We encourage creativity on parrot owners' parts to develop proper foraging for their parrots. Perhaps it's as simple as hiding a few almonds in the parrot's cage, or buying specially-designed foraging toys. We know some birds who don't even have food dishes -- all food is hidden daily in their cages for them to find. (Of course you have to work up to this level! You have to make sure your parrot has the skills to find their food! We will touch on this in future posts.)

But, foraging doesn't need to be exclusively food-related! Meet one of our frequent boarders, a gorgeous greenwing macaw:She was destroying toys at an alarming rate. Our volunteers tried to think of ways in which we could make toy destruction a bit more complicated for her, while at the same time perhaps extending the life of her toys a bit. A bird going through $50 worth of toys every day can get a bit expensive!

One of our volunteers had the great idea of punching a hole in the bottom of a cereal box and covering favorite toys with it:
This has worked out beautifully! In order to get to the toy, she now has to shred the box covering it. Therefore, she's spending more time playing, leaving her less time for feather destruction. Foraging for toys!
It's true that keeping a parrot in toys can be an expensive proposition; however, toys are so important for the emotional well-being of captive parrots. Far too frequently, we see the impact that a toy-deprived environment has on these intelligent parrots. By stretching our minds a bit, we can figure out inexpensive ways to keep them occupied!

Tuesday, April 20, 2010

Prince Albert Update

Last month, we introduced you to Prince Albert, an amazon who lost his home of 45 years when his owner died. The first few weeks he was here, he was very quiet and reserved. This frequently happens with parrots. As prey animals, when they are in a new situation, they are scared and take time to learn the lay of the land before showing their true personalities. This is frequently called the "honeymoon period."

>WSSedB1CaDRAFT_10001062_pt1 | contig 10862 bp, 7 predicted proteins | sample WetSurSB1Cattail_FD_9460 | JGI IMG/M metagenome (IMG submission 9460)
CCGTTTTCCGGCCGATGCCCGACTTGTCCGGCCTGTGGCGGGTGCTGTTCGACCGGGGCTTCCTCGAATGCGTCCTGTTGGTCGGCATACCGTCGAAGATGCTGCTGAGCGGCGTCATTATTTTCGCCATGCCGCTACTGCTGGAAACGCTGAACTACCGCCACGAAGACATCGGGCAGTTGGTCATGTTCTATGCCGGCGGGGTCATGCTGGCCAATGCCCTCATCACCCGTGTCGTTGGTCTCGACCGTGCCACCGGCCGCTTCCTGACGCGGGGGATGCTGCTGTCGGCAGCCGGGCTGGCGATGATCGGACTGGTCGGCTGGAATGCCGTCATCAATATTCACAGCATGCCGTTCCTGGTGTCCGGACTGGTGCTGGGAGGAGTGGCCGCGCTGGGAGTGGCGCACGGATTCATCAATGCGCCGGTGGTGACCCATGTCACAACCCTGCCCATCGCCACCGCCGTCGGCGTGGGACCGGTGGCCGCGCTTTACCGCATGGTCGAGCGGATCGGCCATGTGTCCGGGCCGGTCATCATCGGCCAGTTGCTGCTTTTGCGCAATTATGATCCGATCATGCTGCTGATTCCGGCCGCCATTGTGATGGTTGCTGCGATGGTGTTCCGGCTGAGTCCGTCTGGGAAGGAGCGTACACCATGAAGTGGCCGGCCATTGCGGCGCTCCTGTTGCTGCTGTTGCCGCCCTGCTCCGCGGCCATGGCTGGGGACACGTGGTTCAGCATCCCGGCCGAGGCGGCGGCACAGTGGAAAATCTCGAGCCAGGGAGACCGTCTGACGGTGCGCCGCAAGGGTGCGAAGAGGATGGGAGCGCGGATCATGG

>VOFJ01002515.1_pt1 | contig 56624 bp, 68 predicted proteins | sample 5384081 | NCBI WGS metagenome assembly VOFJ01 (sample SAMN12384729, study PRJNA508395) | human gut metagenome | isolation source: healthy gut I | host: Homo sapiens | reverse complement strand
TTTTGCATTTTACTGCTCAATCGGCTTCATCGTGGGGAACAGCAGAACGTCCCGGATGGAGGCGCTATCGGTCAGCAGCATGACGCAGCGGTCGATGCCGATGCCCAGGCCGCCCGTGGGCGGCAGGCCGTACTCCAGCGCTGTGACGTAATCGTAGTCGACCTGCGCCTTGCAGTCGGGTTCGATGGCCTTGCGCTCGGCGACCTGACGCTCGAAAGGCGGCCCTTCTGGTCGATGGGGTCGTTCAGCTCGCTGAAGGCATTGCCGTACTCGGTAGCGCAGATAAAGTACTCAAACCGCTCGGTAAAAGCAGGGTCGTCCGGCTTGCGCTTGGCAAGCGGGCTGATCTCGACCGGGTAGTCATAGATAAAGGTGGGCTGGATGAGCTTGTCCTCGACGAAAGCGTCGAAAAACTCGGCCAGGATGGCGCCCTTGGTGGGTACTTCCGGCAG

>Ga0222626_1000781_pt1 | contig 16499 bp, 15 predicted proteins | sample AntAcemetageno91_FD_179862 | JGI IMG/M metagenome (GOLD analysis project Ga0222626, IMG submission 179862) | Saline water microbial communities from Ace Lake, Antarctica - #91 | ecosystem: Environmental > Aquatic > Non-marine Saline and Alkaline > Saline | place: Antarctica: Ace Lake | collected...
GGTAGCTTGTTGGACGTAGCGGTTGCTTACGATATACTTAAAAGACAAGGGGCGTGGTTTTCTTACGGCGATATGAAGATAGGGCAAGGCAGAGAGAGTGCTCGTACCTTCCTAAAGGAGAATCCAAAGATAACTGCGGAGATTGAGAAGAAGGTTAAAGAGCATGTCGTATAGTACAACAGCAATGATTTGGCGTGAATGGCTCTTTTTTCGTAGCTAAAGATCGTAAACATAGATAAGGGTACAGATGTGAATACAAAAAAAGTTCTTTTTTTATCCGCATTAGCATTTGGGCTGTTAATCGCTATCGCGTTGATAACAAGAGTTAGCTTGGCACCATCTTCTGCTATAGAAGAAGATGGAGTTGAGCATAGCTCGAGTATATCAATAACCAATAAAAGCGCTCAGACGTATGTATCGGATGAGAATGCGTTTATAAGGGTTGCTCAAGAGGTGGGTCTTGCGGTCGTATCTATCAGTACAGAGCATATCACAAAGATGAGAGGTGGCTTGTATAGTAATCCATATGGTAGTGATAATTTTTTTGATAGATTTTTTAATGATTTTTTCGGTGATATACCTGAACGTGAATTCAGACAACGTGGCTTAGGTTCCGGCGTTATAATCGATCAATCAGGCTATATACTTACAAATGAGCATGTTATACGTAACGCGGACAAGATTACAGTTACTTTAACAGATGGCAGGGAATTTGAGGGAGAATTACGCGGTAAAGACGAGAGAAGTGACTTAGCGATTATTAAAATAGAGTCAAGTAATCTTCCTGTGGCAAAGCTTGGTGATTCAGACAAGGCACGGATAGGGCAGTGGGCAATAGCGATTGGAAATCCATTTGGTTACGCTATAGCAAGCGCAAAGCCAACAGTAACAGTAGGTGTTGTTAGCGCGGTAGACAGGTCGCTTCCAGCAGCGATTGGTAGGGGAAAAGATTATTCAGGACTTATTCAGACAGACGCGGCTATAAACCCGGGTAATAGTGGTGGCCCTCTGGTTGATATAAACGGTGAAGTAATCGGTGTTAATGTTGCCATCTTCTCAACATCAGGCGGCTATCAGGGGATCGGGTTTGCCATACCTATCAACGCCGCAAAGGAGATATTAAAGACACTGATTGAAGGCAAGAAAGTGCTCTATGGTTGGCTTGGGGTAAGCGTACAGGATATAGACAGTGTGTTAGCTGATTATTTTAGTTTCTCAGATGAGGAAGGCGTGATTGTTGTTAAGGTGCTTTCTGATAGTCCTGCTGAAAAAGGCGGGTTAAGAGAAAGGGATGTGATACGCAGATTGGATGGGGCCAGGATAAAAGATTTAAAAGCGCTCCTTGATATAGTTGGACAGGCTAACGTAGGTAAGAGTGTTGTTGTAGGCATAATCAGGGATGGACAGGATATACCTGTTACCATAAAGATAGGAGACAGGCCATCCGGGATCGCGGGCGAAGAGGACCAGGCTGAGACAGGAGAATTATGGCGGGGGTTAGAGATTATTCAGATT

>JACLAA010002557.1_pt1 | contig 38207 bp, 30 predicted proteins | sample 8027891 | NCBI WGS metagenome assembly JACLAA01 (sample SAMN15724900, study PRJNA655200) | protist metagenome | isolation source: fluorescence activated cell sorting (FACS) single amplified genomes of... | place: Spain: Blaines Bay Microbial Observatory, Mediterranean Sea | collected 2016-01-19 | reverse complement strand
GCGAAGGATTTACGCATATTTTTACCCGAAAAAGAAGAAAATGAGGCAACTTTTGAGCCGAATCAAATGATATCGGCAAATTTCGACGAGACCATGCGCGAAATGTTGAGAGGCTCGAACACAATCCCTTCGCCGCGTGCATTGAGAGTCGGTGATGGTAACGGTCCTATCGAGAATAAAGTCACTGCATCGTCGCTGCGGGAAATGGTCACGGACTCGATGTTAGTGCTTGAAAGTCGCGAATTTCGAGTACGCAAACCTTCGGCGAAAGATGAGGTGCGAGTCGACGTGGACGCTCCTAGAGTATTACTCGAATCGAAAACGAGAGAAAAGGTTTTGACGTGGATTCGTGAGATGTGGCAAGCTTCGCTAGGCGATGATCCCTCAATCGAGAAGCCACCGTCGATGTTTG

He's really started opening up! Here he is, calling for attention:

He's also become more playful and is starting to enjoy life again. It's hard to comprehend the changes he's gone through after such a long period of stability, but once again, he's showing the amazing adaptability and these magnificent creatures.

Monday, April 19, 2010

Meet Rainbow & Skittles

Rainbow and Skittles are a bonded pair of black masked lovebirds looking for a home. They are very playful! They love playing with each other, but also enjoy being around humans.They hadn't been handled much in their previous home, so aren't always the greatest at stepping up, but once they're out, they love hanging out on humans.
Aren't they just adorable? So many time, when people think "parrot rescue," they think of the larger birds -- cockatoos, macaws, etc. We certainly have those, but we also have many smaller guys who can bring just as much joy to your life!

Friday, April 16, 2010

The need for parrot rescue

This weekend, we are scheduled to have 6 large parrots released to us.

A blue and gold macaw, scarlet macaw, and Moluccan cockatoo will be coming from the same home. Their owner is in foreclosure and losing her house. She is very distraught over having to place her birds.

A blue and gold macaw and blue front amazon will be coming from another house.

A severe macaw will be coming from a third house.

We will introduce you to these parrots over the upcoming weeks.

Our greatest wish would be that there is no need for what we do. Unfortunately, as the years progress, there is an ever greater demand for the services we provide.

Only recently were we able to get rid of our waiting list, but we are nearing capacity yet again.

If you've been thinking about adding a bird to your house, now be may the perfect time. We have so many wonderful birds that we should be able to help you find the perfect fit.

Thursday, April 15, 2010

The supervisor

We have some amazing volunteers who buy, cut, and drill the wood we use in many of the toys we make. Other volunteers dye the wood and assemble the toys. These toys are sold to help support the Center, and also are given to birds who are (temporarily or permanently) staying with us. (And, if any of you are reading this, thanks again!)

Joey, the Center's mascot, was supervising wood dying last week:Parrots love to be part of the action! They are flock animals. In the wild, a lone bird is often a dead bird, as they are more susceptible to predator attacks. Frequently being left alone and unable to communicate with their flock is one reason why many companion birds develop behavior problems, including screaming (for attention) or plucking (from frustration).

One way to deepen your bond with your parrot is to have him "help" you with your day-to-day activities. It can be helpful to have perches or playstands in various rooms of the house for this purpose.

Of course, you have to be sure that the activity is parrot-safe, and that the parrot can't escape or be injured by the activity (be careful of chemicals)! But, if you're taking a shower, let your parrot perch on the shower curtain. Doing laundry? Mine love to come downstairs and perch on the dryer. Reading the paper? There's a parrot on my lap!